Wednesday, 27 April 2016

The Solitary Reaper: Review of the Ballad

William Wordsworth

The poem was written between 1803 and 1805 and was one of the memorials of a tour in Scotland, which Wordsworth made with his sister, and Coleridge in the autumn of 1813. William Wordsworth is the pioneer and prime mover of Romanticism (Romantic Period 1790-1830). His poetic creations, admiring natural beauty are great landmarks in the history of English poetry. His literary creations paved the way for giving significance to those things, which were regarded insignificant. He gave prime importance to common man, common objects and common language for the expression of delicate sentiments. A new poetic vision, which found a revelation of God in the beauties of nature, came into English poetry.

Emotions Recollected in Tranquility
The very title of the poem is suggestive. Wordsworth does not sing of lords and ladies. The title also indicates the poet’s love of solitude and silence. The idea of loneliness is indeed emphasized as many as four times in the very first stanza by such words as single, solitary, by herself alone. The noise and tumult of towns had no charm for him. What attracted him was: 
The silence that is in the starry sky
The sleep that is among the lonely hills
The poem records the emotions of wonder and joy that the poet experienced during one of his solitary walks through the desolate Scottish Hills. The poem is an example of pure art. Here Wordsworth brings home a scene and its sentiment with the minimum of words and the maximum of power. “William Wordsworth is at his best inevitable as Nature herself. Nature not only gives him the matter for his poems, but seems to take the pen from his hands and to write his poem out for him with her own bare, sheer, penetrating power”, said Arnold. No poem can illustrate this better than The Solitary Reaper. Lastly, the poem is remarkable for its memorableness and lovers of poetry know it.

State of Vivid Sensation
The first stanza provides the frame for the entire poem. It describes how while walking through the Highlands, he hears someone singing. This sudden encounter with unexpected produces strange effect upon him. He finds out that this song is sung by lonely girl who is working alone in the field, in a valley below and the valley itself is echoing with the song. The voice and melody are profound and the whole valley is under the spell of its musicality.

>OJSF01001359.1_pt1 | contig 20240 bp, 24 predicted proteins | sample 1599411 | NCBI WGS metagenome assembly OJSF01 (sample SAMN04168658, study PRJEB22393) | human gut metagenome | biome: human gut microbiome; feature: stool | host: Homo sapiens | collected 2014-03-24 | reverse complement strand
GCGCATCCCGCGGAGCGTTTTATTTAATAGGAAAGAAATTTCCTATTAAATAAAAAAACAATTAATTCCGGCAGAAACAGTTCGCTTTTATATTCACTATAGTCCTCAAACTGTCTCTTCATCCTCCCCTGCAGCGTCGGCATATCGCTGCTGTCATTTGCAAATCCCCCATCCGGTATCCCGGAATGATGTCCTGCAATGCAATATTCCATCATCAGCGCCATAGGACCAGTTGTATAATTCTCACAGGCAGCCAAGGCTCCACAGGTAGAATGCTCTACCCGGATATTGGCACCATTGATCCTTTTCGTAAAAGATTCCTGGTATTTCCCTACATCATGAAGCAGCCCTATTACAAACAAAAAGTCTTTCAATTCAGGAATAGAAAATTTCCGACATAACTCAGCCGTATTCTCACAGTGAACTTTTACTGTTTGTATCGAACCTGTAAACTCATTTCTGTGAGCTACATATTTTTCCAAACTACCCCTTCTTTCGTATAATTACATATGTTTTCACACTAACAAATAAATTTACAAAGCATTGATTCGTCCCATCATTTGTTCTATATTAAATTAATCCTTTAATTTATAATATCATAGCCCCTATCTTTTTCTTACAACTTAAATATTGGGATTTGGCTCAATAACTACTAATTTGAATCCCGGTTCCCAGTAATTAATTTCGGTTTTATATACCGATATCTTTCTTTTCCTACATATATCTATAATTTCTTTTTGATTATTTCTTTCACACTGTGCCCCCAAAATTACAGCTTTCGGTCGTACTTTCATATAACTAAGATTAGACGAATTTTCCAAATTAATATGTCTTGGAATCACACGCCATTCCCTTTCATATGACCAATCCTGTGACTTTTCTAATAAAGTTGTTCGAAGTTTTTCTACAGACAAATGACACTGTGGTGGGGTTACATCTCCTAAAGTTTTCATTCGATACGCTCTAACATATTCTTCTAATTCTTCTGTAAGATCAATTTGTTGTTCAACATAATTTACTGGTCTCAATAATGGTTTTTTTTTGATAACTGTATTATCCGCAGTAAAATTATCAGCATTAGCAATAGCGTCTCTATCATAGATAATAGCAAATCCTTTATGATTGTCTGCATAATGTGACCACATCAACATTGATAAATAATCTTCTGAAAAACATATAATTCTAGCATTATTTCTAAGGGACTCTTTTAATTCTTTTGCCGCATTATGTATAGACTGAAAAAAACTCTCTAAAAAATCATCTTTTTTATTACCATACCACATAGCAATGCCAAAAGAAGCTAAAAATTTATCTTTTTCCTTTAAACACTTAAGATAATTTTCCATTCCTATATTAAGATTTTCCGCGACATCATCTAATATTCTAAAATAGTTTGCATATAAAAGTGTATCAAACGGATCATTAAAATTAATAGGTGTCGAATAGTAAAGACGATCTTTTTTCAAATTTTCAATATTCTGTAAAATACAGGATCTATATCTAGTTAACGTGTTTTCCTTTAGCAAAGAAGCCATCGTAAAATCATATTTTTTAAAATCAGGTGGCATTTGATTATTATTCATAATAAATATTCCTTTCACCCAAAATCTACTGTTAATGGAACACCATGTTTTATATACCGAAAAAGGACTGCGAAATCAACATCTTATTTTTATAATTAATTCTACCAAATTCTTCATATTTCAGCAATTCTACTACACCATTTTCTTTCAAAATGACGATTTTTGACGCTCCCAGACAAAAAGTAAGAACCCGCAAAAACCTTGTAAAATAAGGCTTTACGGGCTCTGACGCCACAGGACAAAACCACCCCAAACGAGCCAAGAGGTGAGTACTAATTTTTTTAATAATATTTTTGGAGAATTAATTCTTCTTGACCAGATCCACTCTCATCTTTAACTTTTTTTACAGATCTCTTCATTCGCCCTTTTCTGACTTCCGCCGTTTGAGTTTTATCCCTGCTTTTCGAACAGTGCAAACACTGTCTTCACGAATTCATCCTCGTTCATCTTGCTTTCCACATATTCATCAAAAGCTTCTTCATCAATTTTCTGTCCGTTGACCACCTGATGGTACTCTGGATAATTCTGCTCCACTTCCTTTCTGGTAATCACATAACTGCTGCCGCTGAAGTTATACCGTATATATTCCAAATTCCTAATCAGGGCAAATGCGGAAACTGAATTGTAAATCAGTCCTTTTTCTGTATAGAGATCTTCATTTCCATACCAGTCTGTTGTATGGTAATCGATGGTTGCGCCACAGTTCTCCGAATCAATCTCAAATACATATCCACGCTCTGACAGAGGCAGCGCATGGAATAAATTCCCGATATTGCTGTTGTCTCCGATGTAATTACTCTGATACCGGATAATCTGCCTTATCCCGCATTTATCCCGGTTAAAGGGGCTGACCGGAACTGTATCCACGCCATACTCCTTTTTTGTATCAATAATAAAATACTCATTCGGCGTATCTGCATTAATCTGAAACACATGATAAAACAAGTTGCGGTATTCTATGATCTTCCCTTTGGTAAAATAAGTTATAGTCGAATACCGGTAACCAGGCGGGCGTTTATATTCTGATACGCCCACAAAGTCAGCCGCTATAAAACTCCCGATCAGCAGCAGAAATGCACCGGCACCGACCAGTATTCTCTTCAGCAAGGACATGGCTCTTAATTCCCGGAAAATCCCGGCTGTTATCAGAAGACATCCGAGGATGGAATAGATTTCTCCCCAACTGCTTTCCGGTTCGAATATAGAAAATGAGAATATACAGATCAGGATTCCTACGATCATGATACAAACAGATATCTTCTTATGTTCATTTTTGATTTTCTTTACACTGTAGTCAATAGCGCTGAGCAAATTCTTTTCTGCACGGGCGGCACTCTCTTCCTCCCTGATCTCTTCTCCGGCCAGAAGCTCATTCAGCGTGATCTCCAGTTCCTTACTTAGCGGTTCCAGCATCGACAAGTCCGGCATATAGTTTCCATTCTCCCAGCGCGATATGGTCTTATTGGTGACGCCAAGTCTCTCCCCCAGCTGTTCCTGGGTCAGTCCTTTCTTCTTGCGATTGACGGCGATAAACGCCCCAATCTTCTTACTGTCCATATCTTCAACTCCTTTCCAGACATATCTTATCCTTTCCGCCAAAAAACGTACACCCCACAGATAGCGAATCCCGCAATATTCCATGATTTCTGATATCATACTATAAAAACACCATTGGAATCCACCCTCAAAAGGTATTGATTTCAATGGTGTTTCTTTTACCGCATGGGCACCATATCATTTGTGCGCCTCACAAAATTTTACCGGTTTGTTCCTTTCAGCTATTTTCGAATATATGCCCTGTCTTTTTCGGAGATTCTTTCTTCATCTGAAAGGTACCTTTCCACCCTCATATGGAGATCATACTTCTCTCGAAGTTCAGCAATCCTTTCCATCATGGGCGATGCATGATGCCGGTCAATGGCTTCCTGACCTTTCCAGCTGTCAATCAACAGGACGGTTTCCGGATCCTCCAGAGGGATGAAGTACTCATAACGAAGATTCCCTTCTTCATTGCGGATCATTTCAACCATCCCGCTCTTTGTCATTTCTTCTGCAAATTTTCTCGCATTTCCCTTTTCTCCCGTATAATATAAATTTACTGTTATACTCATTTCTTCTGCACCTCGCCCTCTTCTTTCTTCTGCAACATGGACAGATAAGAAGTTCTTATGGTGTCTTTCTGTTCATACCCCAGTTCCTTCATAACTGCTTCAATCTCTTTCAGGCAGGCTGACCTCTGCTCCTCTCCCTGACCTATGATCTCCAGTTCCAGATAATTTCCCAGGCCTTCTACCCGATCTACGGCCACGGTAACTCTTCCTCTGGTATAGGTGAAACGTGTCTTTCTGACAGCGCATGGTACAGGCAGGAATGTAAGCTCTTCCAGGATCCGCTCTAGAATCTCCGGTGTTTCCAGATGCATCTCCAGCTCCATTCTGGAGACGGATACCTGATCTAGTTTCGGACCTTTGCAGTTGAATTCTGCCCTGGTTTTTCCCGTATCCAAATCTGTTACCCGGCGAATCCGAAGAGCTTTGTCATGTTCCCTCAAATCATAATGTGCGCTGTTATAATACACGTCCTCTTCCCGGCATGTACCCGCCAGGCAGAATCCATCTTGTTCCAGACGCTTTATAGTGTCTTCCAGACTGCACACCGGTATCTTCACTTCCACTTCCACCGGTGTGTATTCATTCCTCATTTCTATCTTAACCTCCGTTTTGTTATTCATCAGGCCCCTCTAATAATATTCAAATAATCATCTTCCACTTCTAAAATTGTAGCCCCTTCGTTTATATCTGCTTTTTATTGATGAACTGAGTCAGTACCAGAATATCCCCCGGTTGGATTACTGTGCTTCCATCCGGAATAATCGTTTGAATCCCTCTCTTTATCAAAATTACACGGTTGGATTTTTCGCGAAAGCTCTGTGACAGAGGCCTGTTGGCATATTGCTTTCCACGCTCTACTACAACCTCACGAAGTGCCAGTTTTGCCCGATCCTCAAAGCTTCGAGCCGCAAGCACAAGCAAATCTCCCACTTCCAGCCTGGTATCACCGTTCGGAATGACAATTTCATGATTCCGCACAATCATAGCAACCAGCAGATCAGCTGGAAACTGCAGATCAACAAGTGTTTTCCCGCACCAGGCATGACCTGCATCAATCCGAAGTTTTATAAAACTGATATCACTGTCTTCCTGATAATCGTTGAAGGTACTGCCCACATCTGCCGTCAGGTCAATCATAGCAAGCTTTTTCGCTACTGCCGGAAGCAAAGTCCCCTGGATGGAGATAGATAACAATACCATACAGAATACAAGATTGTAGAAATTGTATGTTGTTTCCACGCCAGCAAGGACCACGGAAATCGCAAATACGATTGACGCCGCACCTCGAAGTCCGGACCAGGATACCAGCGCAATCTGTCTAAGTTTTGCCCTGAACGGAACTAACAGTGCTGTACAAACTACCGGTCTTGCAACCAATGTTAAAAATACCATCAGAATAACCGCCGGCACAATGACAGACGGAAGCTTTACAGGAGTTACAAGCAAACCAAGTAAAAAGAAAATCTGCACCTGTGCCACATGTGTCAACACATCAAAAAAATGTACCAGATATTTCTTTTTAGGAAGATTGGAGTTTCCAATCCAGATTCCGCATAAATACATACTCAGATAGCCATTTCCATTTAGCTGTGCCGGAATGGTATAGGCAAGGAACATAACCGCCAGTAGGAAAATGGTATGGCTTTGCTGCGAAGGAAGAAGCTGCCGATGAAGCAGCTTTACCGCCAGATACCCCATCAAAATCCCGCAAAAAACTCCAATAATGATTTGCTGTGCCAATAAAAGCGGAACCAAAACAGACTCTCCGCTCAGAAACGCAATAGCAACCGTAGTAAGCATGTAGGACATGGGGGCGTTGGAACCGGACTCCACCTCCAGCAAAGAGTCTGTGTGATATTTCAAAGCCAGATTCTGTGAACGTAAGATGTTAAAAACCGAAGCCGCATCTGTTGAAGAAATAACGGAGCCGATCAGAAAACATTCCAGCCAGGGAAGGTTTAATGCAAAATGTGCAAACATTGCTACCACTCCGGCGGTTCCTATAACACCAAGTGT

Bewitching Nightingale’s Thrilling Voice
In the second stanza, an attempt is made to convey his joy to the reader. He says that he feels himself like a traveler in the vast stretches of the Arabian deserts who had been made joyous by listening to a nightingale. Or probably he felt like a man who had spent winter in icy Hebrides. Both the birds brought the joy to the lonely man. Highland girl’s song had the same effect upon the poet. The poet believes that the highland girl’s song is more beautiful than that of a song bird’s singing which gives a bid of welcome to the exhausted travelers in Arabian deserts. The travelers get away with their worries and anxieties of their painful journey. It proves to be revitalizing and life generating thing for the people who come across with it.

Capacity to Preserve a Finer Experience
The fourth stanza describes the end of the incidence and return to the world of facts. He knows that the song will no go over forever, nor he can stop there to listen. The soft and sad music of that reaper enters into the inmost recesses of poet’s soul and long lingers in his memory. Life must go on but the memory of the experience shall always remain alive.

At length, the song comes to an end and the poet climbs up the hill and preserves the music in his heart.  He recaps and recollects the pleasant moments and finer experience, when he is alone passing his quite and peaceful time of life. Finally, it can be concluded that in order to understand and appreciate any musical song, familiarity with language is not essential. The medium to convey feelings is not language but the melody, rhythm and music of song makes one’s emotions known to others. It has universal appeal and leaves lasting impacts. It is concluded that language itself is not a barrier. Song can’t be cloistered. It spreads its fragrance in the universe, breaking the bondage of restrictions and limitations.

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